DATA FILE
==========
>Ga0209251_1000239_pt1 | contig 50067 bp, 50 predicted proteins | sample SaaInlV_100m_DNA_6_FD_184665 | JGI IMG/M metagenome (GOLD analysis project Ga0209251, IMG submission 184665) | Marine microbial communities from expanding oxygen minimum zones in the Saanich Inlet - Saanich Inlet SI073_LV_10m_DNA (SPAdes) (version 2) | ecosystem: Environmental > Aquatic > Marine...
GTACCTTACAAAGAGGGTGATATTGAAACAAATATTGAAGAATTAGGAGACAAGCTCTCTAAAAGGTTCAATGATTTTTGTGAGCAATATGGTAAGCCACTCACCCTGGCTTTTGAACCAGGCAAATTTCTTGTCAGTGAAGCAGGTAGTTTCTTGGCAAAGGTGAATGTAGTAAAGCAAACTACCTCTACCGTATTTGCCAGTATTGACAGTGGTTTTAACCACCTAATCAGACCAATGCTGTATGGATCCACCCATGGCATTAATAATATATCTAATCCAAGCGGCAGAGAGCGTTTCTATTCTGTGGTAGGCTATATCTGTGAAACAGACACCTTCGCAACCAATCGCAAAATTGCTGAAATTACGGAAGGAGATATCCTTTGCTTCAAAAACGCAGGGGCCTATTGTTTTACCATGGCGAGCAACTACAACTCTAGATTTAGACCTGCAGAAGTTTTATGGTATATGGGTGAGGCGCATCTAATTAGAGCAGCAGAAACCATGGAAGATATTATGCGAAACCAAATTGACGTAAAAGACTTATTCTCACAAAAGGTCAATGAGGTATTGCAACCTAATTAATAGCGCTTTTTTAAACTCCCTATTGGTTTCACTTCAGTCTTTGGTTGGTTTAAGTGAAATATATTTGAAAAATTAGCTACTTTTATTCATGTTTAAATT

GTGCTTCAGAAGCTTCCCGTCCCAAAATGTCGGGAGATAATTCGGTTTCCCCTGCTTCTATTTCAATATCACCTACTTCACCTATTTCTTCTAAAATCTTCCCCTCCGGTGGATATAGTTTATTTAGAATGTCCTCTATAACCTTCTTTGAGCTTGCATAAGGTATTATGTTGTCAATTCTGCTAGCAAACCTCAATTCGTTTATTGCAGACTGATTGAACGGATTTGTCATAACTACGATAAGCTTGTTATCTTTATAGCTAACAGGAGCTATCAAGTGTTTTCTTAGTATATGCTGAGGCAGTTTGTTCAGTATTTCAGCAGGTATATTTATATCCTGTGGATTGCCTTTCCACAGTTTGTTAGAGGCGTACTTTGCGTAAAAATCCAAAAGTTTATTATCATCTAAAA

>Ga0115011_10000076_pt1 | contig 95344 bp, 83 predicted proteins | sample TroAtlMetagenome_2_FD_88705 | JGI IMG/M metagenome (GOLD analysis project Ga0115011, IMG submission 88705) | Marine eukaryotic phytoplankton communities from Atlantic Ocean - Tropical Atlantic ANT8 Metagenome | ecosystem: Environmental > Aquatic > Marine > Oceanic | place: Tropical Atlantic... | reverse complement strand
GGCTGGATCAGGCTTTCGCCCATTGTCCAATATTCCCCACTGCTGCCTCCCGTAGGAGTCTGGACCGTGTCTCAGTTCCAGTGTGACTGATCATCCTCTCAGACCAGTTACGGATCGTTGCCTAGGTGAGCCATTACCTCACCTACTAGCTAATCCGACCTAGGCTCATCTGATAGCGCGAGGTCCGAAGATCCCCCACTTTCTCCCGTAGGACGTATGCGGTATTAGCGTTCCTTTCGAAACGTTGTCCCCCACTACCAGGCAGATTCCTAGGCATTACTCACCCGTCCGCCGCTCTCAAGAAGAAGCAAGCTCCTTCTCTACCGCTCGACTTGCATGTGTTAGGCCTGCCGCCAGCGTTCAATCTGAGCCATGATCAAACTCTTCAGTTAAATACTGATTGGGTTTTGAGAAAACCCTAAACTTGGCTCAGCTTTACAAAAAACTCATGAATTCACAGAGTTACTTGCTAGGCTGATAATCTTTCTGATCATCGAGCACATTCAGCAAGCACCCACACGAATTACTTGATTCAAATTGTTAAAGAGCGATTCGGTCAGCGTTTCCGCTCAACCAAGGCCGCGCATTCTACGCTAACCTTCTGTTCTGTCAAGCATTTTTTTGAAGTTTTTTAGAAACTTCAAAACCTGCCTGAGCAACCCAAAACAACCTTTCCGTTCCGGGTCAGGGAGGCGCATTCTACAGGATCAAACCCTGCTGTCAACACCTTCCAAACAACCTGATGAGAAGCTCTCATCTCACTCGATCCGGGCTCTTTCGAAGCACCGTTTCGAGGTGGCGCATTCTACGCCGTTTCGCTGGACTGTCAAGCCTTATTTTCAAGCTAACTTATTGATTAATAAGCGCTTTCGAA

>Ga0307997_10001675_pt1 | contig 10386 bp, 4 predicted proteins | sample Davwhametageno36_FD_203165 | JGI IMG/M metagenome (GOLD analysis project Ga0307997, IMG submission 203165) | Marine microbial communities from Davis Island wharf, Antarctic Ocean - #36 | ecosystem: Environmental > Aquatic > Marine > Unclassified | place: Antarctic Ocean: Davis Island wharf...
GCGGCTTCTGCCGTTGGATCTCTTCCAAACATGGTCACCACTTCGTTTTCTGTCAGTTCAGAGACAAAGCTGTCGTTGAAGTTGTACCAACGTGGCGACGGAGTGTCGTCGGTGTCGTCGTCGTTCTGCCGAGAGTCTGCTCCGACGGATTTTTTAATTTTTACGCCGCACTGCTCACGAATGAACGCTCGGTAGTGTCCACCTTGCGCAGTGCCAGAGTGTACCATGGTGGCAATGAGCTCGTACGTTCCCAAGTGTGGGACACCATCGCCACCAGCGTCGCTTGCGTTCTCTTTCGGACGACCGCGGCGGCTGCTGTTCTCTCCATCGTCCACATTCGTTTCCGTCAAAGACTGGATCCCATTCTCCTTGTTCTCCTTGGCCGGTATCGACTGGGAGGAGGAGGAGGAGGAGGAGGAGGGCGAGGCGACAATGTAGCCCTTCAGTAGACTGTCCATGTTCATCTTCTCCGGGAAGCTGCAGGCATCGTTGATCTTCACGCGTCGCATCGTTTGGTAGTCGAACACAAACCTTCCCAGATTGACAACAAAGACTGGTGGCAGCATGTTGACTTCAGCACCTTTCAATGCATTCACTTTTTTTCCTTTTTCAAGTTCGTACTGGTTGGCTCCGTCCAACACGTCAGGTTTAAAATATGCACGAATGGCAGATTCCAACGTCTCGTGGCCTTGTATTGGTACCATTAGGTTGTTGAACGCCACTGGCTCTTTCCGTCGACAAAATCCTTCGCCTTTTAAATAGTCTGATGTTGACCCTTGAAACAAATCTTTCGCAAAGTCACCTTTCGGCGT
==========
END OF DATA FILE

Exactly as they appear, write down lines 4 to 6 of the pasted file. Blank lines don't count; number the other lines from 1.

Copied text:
>Ga0115011_10000076_pt1 | contig 95344 bp, 83 predicted proteins | sample TroAtlMetagenome_2_FD_88705 | JGI IMG/M metagenome (GOLD analysis project Ga0115011, IMG submission 88705) | Marine eukaryotic phytoplankton communities from Atlantic Ocean - Tropical Atlantic ANT8 Metagenome | ecosystem: Environmental > Aquatic > Marine > Oceanic | place: Tropical Atlantic... | reverse complement strand
GGCTGGATCAGGCTTTCGCCCATTGTCCAATATTCCCCACTGCTGCCTCCCGTAGGAGTCTGGACCGTGTCTCAGTTCCAGTGTGACTGATCATCCTCTCAGACCAGTTACGGATCGTTGCCTAGGTGAGCCATTACCTCACCTACTAGCTAATCCGACCTAGGCTCATCTGATAGCGCGAGGTCCGAAGATCCCCCACTTTCTCCCGTAGGACGTATGCGGTATTAGCGTTCCTTTCGAAACGTTGTCCCCCACTACCAGGCAGATTCCTAGGCATTACTCACCCGTCCGCCGCTCTCAAGAAGAAGCAAGCTCCTTCTCTACCGCTCGACTTGCATGTGTTAGGCCTGCCGCCAGCGTTCAATCTGAGCCATGATCAAACTCTTCAGTTAAATACTGATTGGGTTTTGAGAAAACCCTAAACTTGGCTCAGCTTTACAAAAAACTCATGAATTCACAGAGTTACTTGCTAGGCTGATAATCTTTCTGATCATCGAGCACATTCAGCAAGCACCCACACGAATTACTTGATTCAAATTGTTAAAGAGCGATTCGGTCAGCGTTTCCGCTCAACCAAGGCCGCGCATTCTACGCTAACCTTCTGTTCTGTCAAGCATTTTTTTGAAGTTTTTTAGAAACTTCAAAACCTGCCTGAGCAACCCAAAACAACCTTTCCGTTCCGGGTCAGGGAGGCGCATTCTACAGGATCAAACCCTGCTGTCAACACCTTCCAAACAACCTGATGAGAAGCTCTCATCTCACTCGATCCGGGCTCTTTCGAAGCACCGTTTCGAGGTGGCGCATTCTACGCCGTTTCGCTGGACTGTCAAGCCTTATTTTCAAGCTAACTTATTGATTAATAAGCGCTTTCGAA

>Ga0307997_10001675_pt1 | contig 10386 bp, 4 predicted proteins | sample Davwhametageno36_FD_203165 | JGI IMG/M metagenome (GOLD analysis project Ga0307997, IMG submission 203165) | Marine microbial communities from Davis Island wharf, Antarctic Ocean - #36 | ecosystem: Environmental > Aquatic > Marine > Unclassified | place: Antarctic Ocean: Davis Island wharf...